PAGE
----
The likelihood that you use products with palm oil is pretty high: the ingredient is in half of all products on supermarket shelves, in everything from ice cream and lipstick to shampoo and laundry detergent. Every year, the world produces some 70 million tonnes of palm oil, and it primarily comes from Indonesia and Malaysia, where palm oil production has driven deforestation.

A new map called PalmWatch from nonprofit Inclusive Development International makes that deforestation visible—and links it to the brands that use that palm oil in their products. The map shows deforestation on a scale from light yellow, for a small amount of tree cover loss, to a deep red, as that tree cover loss increases. Indonesia and Malaysia are covered in orange and deep red dots (as are some areas in Africa and South America along the Equator).

[Image: PalmWatch]

Clicking one of those shaded areas pulls up details about the mills that produce palm oil, a deforestation score for that mill calculated from historic tree cover loss data, and a list of the consumer brands that source from that mill. On a deep red area of the map near Brunei, for example, the mill Biogrow City Plantations is linked to Johnson & Johnson, L’Oreal, PepsiCo, Procter & Gamble, and others. (The chart shows brand sourcing from 2017 to 2021; that information comes from public disclosures from consumer brands). Users can see data by brand.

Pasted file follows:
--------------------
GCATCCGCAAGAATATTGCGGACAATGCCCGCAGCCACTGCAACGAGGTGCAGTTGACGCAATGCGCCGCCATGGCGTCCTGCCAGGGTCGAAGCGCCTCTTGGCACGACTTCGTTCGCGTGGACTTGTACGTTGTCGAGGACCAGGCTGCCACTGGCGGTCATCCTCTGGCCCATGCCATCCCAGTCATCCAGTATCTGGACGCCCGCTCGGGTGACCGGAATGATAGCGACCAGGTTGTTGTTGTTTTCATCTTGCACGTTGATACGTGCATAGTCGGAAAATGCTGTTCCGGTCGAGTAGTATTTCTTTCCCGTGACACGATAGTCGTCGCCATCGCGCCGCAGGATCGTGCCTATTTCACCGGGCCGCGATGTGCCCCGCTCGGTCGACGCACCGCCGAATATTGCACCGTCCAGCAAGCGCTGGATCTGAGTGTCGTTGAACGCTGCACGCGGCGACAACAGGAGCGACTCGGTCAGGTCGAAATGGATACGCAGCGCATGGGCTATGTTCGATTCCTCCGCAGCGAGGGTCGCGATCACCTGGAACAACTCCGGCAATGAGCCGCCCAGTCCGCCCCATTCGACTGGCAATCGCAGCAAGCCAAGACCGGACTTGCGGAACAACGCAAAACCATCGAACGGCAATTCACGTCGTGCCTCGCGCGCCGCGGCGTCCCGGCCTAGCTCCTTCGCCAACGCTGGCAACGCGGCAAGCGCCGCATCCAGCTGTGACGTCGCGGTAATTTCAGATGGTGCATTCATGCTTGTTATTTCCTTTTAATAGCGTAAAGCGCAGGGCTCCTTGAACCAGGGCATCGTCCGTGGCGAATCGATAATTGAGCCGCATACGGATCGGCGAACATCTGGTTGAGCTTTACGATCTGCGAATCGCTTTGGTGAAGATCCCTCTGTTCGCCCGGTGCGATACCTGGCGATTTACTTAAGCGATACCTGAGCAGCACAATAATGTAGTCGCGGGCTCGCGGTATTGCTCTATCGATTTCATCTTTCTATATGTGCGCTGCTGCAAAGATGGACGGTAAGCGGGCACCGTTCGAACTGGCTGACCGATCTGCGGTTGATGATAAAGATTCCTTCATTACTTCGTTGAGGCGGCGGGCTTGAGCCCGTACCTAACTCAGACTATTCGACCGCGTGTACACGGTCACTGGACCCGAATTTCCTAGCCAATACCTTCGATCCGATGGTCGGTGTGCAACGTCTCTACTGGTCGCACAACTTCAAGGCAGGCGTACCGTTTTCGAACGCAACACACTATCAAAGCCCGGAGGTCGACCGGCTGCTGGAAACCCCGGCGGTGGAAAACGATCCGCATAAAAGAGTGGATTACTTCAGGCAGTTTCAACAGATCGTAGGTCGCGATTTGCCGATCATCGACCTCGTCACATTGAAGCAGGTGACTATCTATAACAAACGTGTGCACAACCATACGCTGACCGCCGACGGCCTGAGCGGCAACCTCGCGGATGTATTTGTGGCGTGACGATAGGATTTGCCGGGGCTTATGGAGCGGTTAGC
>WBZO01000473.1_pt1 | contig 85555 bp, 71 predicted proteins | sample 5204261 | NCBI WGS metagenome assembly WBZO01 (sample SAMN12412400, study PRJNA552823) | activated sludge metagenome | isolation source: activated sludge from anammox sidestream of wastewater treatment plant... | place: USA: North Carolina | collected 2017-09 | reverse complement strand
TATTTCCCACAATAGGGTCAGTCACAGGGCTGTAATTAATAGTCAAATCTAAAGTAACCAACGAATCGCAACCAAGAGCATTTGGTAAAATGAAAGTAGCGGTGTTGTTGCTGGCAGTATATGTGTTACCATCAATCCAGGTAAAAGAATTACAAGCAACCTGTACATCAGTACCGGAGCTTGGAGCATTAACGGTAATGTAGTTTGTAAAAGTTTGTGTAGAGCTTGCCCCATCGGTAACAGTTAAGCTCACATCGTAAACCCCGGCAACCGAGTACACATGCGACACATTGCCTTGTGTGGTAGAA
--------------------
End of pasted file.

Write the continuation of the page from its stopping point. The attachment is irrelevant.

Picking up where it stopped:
The data about what brands use which mills is clear. The data on the deforestation linked to each mill is a little less clear. PalmWatch estimates an area of forest around each mill that the mill might have access to, where they’re likely sourcing their palm fruit from. It starts by looking at a 50-kilometer radius around a mill—a standard distance, researchers say, for how far agricultural products like palm fruit travel to a processing mill. Then the researchers create a shape around each mill within that distance based on the road network and the estimated plantations near it.

Using data on tree cover loss from 2000 to 2022, researchers then looked at the specific deforestation within that allotted shape. A layer icon on the map allows users to scroll through the years of deforestation. PalmWatch was built in partnership with the University of Chicago’s Data Science Institute.

Overall, the amount of deforestation from palm oil has actually dropped from record highs. A 2019 study found that palm oil deforestation in Indonesia peaked in 2009, when palm oil was responsible for nearly 40% of the country’s deforestation; it then dropped to less than 15% in 2016. (Palm oil’s history of environmental devastation has spurred investments in alternatives, from precision fermentation versions to palm-free ingredients that mimic the oil’s properties.)

Deforestation from palm oil has been ticking up though: In 2023, deforestation from palm oil in Indonesia increased for the second year in a row; about 74,100 acres of forest were cleared that year to make way for palm oil plantations, up from 54,400 acres in 2022. The map also highlights the hypocrisies, its creators say, of deforestation commitments or high ESG investment ratings from brands that are still contributing to palm oil deforestation.

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